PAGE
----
News of the Wake County school board’s capping decisions last week came as a relief to many – especially Holly Springs – but did little to quell concerns of some Cary leaders and real estate agents.
The school board on Jan. 20 decided to place enrollment caps on 10 schools for the upcoming 2015-16 school year due to crowding. A decision on capping Enloe High in Raleigh could come next month. There are currently caps on 20 Wake County schools.
The board removed caps on three of four Holly Springs schools that now have caps: Holly Ridge Elementary, Holly Springs Elementary and Holly Springs High. Holly Grove Elementary will keep its cap.
“It’s a huge deal,” said Holly Springs Mayor Dick Sears, who lobbied to get the caps removed. “The main thing that it changes is the perception for people coming into town looking for a house.”
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In Cary, the board maintained caps on Mills Park Elementary and Mills Park Middle and removed a cap on Alston Ridge Elementary.
But it added to the town’s total number of capped schools by placing new caps on Cary Elementary, Davis Drive Middle and Panther Creek High.
“It’s disappointing to have the caps imposed,” said Cary councilwoman Jennifer Robinson. “I think it brings new anxiety to existing citizens as well as another group of people, prospective home owners.”
Students who move into the assignment area of a capped school after Jan. 20 are not guaranteed a seat at that school. Typically, a student is accepted or turned away based on how many seats are available in his or her grade level.
Mills Park Elementary and Mills Park Middle, which have caps this year, blocked a total of 237 students from enrolling as of Dec. 19, according to data released by the county.
Real estate agents say the uncertainty sometimes turns potential home buyers away from neighborhoods near capped schools, thus driving down local home values.
“It’s horrible. Horrible,” said Nancy Caggia, a real estate agent with Berkshire Hathaway and former school board candidate, of the recent capping decision.
Caggia said she would prefer that the school system block enrollment at capped schools based on when a student’s house was built rather than when a student moves into the school’s assignment area.
In theory, a local school’s enrollment stays about the same if a family moves out and another moves in, she said.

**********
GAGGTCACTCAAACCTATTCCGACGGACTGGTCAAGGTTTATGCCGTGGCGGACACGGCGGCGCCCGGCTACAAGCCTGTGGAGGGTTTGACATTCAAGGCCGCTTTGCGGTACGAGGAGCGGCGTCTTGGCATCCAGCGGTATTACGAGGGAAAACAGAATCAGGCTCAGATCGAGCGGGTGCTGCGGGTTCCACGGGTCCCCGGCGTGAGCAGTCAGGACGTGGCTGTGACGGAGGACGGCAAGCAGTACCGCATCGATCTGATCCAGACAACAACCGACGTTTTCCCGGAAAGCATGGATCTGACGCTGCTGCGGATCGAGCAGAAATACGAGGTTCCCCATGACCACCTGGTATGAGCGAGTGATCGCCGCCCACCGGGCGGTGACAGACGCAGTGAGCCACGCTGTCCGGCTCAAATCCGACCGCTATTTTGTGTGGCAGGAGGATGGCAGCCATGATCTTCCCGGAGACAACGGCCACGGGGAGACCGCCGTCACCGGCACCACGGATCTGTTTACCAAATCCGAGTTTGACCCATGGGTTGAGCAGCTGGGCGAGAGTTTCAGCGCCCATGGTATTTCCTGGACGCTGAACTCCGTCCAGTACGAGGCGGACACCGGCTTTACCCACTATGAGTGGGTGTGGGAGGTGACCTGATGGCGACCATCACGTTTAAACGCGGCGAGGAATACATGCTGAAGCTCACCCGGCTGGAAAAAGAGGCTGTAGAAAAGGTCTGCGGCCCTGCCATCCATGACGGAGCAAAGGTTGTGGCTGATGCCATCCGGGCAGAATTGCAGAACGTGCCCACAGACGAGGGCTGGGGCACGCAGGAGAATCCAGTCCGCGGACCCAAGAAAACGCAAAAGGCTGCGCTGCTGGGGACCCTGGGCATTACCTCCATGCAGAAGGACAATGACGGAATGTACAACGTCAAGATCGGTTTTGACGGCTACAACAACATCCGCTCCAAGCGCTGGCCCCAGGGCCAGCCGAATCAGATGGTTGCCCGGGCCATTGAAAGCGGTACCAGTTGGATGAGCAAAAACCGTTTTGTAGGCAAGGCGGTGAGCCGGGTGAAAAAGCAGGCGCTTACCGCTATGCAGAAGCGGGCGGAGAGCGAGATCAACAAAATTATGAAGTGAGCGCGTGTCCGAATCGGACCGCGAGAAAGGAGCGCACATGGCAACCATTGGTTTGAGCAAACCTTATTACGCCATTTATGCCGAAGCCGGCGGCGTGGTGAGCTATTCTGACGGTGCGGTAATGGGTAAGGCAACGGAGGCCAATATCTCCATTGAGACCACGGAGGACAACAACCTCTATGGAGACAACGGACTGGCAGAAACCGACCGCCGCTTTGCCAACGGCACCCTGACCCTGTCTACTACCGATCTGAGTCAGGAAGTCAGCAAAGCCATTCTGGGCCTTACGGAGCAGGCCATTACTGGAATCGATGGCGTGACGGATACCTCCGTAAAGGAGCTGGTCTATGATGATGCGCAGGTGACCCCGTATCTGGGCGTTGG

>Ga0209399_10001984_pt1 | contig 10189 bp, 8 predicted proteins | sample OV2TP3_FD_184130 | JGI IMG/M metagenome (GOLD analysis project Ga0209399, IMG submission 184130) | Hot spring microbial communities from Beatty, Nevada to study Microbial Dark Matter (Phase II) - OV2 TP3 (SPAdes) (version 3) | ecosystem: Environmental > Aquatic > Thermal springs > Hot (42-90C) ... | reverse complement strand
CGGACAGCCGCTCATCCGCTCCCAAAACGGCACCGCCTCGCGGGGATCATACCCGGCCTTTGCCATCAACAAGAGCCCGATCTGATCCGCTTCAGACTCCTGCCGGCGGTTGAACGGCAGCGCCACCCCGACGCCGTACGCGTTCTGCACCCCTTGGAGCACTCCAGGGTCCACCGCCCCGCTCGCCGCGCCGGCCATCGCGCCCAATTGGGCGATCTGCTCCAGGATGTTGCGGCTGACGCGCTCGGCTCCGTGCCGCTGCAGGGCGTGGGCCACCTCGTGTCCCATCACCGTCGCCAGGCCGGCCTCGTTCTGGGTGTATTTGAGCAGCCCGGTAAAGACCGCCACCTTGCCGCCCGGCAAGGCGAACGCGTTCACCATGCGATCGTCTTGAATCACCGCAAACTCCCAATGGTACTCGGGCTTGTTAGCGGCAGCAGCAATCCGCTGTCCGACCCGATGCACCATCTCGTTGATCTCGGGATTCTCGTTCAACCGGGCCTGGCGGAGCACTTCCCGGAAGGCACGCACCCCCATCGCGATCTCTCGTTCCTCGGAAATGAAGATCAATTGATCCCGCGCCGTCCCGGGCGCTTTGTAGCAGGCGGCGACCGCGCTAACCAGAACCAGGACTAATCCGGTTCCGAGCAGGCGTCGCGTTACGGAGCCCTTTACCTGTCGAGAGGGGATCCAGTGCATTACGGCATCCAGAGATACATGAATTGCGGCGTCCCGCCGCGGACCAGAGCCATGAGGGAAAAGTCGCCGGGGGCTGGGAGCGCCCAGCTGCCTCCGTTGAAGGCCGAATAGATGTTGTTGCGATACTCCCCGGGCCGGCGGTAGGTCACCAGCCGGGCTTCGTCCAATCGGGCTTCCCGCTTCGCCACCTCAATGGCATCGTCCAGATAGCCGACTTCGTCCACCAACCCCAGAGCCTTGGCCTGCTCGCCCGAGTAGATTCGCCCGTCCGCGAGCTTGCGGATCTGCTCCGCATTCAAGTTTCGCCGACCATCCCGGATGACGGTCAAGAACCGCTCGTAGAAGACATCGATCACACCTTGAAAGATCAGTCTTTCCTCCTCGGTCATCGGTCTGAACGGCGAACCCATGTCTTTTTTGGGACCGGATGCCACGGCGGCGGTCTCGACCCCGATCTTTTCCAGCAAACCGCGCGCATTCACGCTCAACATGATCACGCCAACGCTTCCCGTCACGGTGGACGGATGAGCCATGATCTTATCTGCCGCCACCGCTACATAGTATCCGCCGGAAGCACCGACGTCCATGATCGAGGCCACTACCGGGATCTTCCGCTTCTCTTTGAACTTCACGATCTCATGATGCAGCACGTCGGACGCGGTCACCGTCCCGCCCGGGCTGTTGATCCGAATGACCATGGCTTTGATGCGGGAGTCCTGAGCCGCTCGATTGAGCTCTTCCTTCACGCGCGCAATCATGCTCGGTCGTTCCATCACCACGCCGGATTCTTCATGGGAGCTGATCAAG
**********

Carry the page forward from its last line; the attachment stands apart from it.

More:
“Don’t penalize the poor family that moved into an existing house,” Caggia said. “That’s just mean.”
If people are concerned about caps slowing residential growth, implementing Caggia’s suggested strategy would only exacerbate the problem, said Bill Fletcher, a school board member who represents Cary.
“One of the concerns people have about capping is its effects on the construction business,” Fletcher said. “But I can’t think of a better way to shut down the construction business than to implement the practice people are suggesting.”
Fletcher, a real estate agent for Keller Williams, said he hasn’t seen the caps have any effect on the local housing market.
“I had a real estate agent write me to say that she had sold three homes in the Mills Park area,” he said.
“There may be individuals who felt like they’ve been hurt by it,” he said. “But folks are still wanting to build in western Wake, even though we have caps.”
The Cary Town Council knows of developers’ interests all too well.
Residential development has been outpacing the construction of infrastructure and schools in west Cary. In November, the council tabled a project that would have brought 130 more homes to the area, partially because the local schools are capped.
At the time, Robinson said each new development proposal for west Cary would face “harsh scrutiny” until Wake commissioners and the school board come up with a plan to build more schools in the area. The Wake school system isn’t scheduled to open a new middle school in west Cary until 2019 and or a high school until 2018.
While plans to address the issue remain unclear, Robinson said she’s optimistic newly elected county commissioners will find a way to expedite school construction.
“What we’re asking is that they’re sympathetic to parents impacted and the municipalities that are doing their best to make this a great place to live, work and play,” she said.